Argonne/iBIO Center partnership sets sights on new teaching methodsBy Justin H.S. Breaux • August 26, 2014
Lemont, Ill. – The U.S. Department of Energy’s Argonne National Laboratory and the iBIO Institute EDUCATE Center teamed up at Argonne last month for a teacher workshop called “Farm to Flight: Can Biofuels ‘Green’ Aviation?”
The three-day workshop merged Argonne’s research expertise with new science teaching standards to teach middle and high school science educators methods that will prepare their students for STEM-related careers. Specifically, educators learned to teach students how to argue from evidence, one of the many scientific practices presented in the Next Generation Science Standards (NGSS).
The Standards redirect K-12 science teaching methods from focusing on what science discovers to developing students’ ability to think critically about how scientific knowledge is created. Modern-day research depends on drawing together pieces of information from many disciplines to solve large and complex issues. Confronted with global challenges today and in the future, teaching any scientific discipline without reference to another, is like putting together a puzzle without all of the pieces.
“The four-week curriculum we designed models how to teach NGSS in the classroom,” said Meridith Bruozas, Manager of Educational Programs at Argonne. “It gives teachers a jump-start in the planning process by providing a comprehensive set of tools they can use in their classrooms now to start engaging in those rich and diverse discussions, hands-on labs, models and simulations that make learning science fun.”
The Argonne/iBIO EDUCATE collaboration presents a model for how current research could be integrated into the classroom, using airline fuel as an example—exploring the mechanics of combustion engines, greenhouse gas emissions and the differences between liquid and solid fuels to determine whether biofuel is a viable replacement.
In one instance, teachers created a simulation that modeled impacts of possible biofuel solutions given certain constraints. Using Argonne’s GREET (Greenhouse gases, Regulated Emissions, and Energy use in Transpiration) fuel cycle modeling system, teachers were able to determine emission levels from initial production to combustion.
“We have been looking to partner with Argonne for some time,” said Ann Reed Vogel, Vice President of iBIO EDUCATE. “iBIO has deep expertise in the life sciences, but not the physical or energy sciences, so Argonne was a natural partner for us on this project.”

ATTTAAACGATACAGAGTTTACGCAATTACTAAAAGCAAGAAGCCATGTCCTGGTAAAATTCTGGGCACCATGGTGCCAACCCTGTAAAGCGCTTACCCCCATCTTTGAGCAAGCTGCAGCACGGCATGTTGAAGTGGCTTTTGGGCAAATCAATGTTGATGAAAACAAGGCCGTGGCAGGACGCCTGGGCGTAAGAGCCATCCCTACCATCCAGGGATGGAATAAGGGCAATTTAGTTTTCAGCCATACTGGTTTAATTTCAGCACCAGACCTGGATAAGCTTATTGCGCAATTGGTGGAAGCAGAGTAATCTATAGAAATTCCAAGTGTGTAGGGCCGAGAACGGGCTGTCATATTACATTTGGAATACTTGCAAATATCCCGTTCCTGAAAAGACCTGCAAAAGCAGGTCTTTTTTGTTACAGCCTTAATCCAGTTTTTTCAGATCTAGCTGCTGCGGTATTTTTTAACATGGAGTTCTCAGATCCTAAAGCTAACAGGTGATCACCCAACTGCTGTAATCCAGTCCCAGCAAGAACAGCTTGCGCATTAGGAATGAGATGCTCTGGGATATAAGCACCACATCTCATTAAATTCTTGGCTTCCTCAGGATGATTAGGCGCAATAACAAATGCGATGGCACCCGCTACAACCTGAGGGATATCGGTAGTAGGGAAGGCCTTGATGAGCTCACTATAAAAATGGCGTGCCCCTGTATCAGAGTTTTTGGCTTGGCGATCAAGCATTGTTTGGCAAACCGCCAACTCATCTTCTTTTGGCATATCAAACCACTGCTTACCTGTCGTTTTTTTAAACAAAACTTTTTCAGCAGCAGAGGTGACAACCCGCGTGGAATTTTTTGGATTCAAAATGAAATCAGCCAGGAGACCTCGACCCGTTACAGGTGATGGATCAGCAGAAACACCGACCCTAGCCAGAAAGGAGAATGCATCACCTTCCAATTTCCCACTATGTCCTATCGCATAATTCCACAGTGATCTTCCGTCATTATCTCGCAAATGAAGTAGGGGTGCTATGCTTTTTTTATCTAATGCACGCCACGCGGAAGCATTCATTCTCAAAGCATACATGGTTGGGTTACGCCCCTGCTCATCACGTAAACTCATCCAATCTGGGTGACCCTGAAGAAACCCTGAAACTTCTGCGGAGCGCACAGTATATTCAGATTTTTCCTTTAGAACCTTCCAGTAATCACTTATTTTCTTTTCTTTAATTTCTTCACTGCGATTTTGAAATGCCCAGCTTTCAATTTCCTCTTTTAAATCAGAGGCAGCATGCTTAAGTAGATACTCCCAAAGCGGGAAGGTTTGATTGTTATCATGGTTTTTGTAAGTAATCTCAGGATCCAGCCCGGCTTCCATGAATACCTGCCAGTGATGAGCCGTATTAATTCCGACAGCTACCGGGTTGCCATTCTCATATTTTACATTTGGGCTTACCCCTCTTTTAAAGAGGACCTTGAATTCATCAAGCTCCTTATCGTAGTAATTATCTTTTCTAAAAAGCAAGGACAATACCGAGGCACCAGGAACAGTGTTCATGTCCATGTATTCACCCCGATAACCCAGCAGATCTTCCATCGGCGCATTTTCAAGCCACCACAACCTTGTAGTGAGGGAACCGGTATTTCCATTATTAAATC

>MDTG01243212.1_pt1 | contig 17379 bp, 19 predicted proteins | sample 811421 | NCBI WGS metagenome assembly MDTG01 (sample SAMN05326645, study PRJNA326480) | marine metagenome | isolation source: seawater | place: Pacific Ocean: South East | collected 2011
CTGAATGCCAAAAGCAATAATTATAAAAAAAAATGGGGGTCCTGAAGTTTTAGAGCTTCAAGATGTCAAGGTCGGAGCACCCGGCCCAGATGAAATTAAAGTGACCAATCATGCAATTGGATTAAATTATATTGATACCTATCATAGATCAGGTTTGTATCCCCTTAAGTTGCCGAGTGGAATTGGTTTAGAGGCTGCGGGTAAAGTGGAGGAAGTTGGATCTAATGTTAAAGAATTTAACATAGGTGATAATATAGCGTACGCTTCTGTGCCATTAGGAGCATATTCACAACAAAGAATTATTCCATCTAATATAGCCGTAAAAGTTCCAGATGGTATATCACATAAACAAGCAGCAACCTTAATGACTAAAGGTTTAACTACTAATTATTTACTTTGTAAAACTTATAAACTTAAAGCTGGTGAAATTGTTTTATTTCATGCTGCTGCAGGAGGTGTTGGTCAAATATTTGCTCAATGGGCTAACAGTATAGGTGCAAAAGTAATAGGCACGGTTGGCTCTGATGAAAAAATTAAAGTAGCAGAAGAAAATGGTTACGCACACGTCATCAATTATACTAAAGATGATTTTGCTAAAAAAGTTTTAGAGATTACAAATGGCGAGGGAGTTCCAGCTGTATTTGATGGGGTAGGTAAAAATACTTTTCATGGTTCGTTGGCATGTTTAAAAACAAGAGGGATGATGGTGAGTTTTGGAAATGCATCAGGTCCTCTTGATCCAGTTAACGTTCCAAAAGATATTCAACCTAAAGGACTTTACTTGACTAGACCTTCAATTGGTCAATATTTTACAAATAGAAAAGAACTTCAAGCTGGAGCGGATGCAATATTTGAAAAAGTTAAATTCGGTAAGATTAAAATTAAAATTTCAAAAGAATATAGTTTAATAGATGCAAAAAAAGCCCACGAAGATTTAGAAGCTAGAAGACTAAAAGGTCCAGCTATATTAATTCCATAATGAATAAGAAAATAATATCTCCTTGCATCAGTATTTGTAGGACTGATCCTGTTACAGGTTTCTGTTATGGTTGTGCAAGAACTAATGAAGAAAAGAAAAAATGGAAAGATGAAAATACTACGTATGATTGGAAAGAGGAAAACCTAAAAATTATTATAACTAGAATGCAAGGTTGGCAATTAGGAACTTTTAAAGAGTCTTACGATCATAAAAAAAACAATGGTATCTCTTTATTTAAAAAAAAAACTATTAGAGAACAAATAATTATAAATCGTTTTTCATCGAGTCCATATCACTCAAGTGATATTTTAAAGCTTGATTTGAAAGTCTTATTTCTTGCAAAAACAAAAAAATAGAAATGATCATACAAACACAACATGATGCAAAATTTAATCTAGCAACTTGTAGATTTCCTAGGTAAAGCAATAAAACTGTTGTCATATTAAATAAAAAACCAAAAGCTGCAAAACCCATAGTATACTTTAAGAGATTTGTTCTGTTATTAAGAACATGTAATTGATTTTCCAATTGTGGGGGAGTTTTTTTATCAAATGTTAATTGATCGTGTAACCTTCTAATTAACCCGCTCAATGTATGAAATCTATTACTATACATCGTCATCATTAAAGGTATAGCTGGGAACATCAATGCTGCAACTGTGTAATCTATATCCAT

Integrating inquiry-based learning in the classroom—which considers real-world problems like “How would you replace traditional fuel with biofuels?”—fundamentally changes the teacher-student relationship. In this new model, the students generate the discussion by attempting to solve the problem, drawing on diverse resources and facilitating their own learning. It also gets away from the idea that each subject should be taught in a vacuum.
“In the old days, chemistry teachers taught chemistry, and physics teachers taught physics, and the ideas from one rarely made it into solutions of the other,” said Evergreen Park High School teacher Kathy Augustin. “Nothing is just chemistry or just physics. What makes NGSS cool is that you are forced to go to other curriculums to develop comprehensive solutions.”
Over three days, educators engaged in problem-solving discussions that separated what they know about biofuels from what they think they know. The goal: for the educators to experience the same level of instruction they will be sharing with their students, arming them with comprehensive experiences and tools with which to guide discussions in solving specific scientific inquiries.
“We’ve talked about strategies at other conferences, but never done them at the same time,” said Brad Walker, a science teacher at Cissna Park Senior High School. “This entire experience has given me a better understanding of how to actually implement an inquiry-based lesson plan in my classroom.”
“For us, this is a curriculum project, and the professional development is the vehicle to get the curriculum in the classroom,” said Bruozas. “We’re trying to help school districts and teachers by giving them resources to make this conceptual shift in teaching so that kids can continue to flourish.”
Argonne National Laboratory seeks solutions to pressing national problems in science and technology. The nation's first national laboratory, Argonne conducts leading-edge basic and applied scientific research in virtually every scientific discipline. Argonne researchers work closely with researchers from hundreds of companies, universities, and federal, state and municipal agencies to help them solve their specific problems, advance America's scientific leadership and prepare the nation for a better future. With employees from more than 60 nations, Argonne is managed by UChicago Argonne, LLC for the U.S. Department of Energy's Office of Science. For more visit www.anl.gov. DOE’s Office of Science is the single largest supporter of basic research in the physical sciences in the United States, and is working to address some of the most pressing challenges of our time. For more information, please visit science.energy.gov.
DOE’s Office of Science is the single largest supporter of basic research in the physical sciences in the United States, and is working to address some of the most pressing challenges of our time. For more information, visit science.energy.gov.